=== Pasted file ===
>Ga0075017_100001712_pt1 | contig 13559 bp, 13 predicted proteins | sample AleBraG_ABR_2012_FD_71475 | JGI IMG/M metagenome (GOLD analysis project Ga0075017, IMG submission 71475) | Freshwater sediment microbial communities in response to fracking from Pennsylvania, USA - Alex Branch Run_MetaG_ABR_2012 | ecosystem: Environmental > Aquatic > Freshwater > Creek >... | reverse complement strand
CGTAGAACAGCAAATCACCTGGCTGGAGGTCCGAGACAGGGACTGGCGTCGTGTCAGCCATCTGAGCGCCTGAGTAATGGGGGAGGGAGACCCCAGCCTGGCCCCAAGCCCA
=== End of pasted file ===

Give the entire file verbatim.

>Ga0075017_100001712_pt1 | contig 13559 bp, 13 predicted proteins | sample AleBraG_ABR_2012_FD_71475 | JGI IMG/M metagenome (GOLD analysis project Ga0075017, IMG submission 71475) | Freshwater sediment microbial communities in response to fracking from Pennsylvania, USA - Alex Branch Run_MetaG_ABR_2012 | ecosystem: Environmental > Aquatic > Freshwater > Creek >... | reverse complement strand
CGTAGAACAGCAAATCACCTGGCTGGAGGTCCGAGACAGGGACTGGCGTCGTGTCAGCCATCTGAGCGCCTGAGTAATGGGGGAGGGAGACCCCAGCCTGGCCCCAAGCCCA